It seems a sacred time, this Friday afternoon 50 years after JFK was slain. It's sent me back to a book long on the shelf, Four Days: The Historical Record of the Death of President Kennedy, compiled by United Press International and Amnerican Heritage Magazine. Stuck inside, I found a yellowing copy of The New York Times section The News of the Week in Review for Sunday, Nov. 24, 1963.

"He was a man of peace, who at first hand experienced war," the paper editorialized.

OK, so on the afternoon of Friday, Nov. 22, 1963, I was in my fifth-grade classroom at Mary Queen of Heaven School, Brooklyn. A Kennedy-esque young priest -- he looked as if he could have been a Kennedy himself, and he used to require the altar boys to show up after school for a physical fitness routine -- came over from the rectory to break the news. Later, after Lee Harvey Oswald was arrested, our teacher -- her name was Miss Kennedy -- made a terrible assumption about the suspect. She said, "After all President Kennedy has done for the Negroes ..."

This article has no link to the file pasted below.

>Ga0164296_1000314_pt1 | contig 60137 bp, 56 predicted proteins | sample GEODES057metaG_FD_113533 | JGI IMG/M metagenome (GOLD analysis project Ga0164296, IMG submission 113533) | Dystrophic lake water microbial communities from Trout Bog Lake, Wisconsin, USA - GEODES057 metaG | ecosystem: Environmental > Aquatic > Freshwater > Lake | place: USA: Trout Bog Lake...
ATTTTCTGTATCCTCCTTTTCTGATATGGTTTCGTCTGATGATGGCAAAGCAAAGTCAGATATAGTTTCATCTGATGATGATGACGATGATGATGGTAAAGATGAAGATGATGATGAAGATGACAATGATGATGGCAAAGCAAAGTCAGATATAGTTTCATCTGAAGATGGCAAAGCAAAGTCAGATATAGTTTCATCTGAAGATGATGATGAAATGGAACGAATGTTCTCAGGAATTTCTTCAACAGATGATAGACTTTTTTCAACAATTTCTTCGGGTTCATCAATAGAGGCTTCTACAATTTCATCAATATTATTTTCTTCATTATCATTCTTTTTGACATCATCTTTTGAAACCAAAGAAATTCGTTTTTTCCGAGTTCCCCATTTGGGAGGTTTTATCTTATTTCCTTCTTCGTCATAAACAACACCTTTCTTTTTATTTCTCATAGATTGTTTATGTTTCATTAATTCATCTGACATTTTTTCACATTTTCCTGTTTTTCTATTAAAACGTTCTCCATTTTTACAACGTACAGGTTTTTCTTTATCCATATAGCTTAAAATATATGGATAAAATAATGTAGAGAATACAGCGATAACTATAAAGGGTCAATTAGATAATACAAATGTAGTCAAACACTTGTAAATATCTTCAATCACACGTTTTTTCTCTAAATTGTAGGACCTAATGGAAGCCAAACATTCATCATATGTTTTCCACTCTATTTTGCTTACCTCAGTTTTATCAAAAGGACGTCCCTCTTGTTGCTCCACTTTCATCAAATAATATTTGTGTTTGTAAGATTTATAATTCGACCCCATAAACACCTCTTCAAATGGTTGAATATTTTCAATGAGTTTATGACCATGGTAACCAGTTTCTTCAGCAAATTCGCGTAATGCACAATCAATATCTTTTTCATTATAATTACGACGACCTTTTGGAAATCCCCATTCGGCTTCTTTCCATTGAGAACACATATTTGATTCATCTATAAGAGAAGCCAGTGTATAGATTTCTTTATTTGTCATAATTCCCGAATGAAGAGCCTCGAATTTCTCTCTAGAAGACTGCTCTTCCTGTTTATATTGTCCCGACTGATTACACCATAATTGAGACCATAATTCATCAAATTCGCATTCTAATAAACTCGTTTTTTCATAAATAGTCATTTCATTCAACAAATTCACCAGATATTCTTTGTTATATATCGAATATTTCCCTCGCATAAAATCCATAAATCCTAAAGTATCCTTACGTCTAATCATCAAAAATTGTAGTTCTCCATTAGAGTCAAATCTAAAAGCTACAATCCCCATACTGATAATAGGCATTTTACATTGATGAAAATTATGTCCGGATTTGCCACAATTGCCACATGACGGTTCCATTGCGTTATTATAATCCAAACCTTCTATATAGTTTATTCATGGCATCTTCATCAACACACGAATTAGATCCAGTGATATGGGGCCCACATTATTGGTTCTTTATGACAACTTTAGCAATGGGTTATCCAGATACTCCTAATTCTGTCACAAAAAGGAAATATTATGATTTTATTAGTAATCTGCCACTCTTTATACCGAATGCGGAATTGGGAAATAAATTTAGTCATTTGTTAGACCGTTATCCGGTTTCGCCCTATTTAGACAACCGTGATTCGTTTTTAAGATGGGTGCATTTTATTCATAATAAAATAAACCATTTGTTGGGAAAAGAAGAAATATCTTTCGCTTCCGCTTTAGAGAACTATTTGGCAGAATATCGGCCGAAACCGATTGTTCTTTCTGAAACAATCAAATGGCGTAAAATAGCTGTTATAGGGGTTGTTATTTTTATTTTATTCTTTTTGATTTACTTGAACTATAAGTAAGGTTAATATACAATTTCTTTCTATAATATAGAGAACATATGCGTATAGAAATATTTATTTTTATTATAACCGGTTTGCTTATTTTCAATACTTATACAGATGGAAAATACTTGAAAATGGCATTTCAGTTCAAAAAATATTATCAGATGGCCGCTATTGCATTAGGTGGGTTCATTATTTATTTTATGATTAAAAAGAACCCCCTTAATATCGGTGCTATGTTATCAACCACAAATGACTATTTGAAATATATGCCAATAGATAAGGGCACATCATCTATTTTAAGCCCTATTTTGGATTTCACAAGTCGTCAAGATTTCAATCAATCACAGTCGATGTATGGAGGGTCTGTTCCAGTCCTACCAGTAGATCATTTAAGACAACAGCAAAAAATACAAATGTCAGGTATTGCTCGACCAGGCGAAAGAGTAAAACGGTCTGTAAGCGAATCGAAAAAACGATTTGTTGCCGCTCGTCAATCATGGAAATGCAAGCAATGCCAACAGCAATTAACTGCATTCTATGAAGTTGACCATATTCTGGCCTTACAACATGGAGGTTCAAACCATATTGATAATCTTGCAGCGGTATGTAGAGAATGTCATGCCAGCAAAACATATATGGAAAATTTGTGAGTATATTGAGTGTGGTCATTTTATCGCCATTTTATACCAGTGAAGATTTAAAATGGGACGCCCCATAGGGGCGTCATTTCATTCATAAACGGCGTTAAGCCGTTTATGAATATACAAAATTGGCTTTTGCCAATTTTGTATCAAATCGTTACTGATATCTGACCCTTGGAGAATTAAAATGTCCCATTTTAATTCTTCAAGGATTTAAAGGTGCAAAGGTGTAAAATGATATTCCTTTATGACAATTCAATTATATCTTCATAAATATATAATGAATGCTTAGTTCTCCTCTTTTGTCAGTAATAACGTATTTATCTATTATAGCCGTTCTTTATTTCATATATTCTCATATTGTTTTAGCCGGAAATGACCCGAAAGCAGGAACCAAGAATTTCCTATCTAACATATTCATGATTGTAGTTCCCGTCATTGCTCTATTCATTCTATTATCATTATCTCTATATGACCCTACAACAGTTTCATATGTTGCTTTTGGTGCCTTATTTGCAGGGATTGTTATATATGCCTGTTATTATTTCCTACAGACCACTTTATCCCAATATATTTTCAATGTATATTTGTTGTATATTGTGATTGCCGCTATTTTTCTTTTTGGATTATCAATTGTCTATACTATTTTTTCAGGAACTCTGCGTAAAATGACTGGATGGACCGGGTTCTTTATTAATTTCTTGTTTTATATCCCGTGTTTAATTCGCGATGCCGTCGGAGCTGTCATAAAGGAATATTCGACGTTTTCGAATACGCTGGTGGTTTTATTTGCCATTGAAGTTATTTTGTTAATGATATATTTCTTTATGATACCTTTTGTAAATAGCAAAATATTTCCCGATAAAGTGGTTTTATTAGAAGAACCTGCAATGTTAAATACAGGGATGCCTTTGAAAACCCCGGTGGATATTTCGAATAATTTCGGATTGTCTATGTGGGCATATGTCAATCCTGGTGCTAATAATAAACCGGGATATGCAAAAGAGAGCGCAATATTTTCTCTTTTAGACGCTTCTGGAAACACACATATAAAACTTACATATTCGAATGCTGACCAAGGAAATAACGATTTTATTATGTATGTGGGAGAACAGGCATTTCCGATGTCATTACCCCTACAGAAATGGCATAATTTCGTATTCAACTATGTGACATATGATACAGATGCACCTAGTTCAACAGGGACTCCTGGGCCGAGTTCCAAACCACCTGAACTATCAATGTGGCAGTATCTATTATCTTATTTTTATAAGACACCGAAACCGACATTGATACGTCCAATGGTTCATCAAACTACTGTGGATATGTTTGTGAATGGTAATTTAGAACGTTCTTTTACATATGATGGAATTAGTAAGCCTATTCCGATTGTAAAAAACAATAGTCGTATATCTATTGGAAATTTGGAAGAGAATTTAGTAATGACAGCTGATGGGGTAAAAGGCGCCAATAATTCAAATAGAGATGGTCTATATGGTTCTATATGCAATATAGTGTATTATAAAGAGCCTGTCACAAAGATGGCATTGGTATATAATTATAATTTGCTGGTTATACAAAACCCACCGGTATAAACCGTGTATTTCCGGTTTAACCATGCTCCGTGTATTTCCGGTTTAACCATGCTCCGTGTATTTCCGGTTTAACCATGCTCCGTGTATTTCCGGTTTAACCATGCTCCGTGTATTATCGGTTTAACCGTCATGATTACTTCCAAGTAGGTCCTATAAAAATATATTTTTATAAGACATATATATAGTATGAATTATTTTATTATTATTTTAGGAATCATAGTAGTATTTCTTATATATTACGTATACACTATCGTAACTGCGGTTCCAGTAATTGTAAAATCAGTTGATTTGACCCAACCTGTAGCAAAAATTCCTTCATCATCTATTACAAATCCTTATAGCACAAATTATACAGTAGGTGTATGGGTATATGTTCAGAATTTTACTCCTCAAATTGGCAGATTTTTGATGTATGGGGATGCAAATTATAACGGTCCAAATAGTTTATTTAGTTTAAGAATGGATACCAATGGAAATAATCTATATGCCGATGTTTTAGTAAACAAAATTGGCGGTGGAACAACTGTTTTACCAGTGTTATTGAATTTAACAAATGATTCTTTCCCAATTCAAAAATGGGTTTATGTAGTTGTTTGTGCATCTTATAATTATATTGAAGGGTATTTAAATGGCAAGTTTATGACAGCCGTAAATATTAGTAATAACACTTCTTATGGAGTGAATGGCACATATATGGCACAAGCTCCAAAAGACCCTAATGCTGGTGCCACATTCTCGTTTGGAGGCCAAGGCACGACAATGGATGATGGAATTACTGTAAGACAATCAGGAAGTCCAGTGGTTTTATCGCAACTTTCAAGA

Some days later, the parish had a Mass for the children featuring an empty casket covered with an American flag in the center aisle before the main altar. Everyone was in tears, as if we'd lost a close relative.

And you?



Paul Moses is the author, most recently, of The Italian Squad: The True Story of the Immigrant Cops Who Fought the Rise of the Mafia (NYU Press, 2023). He is a contributing writer. Twitter: @PaulBMoses.

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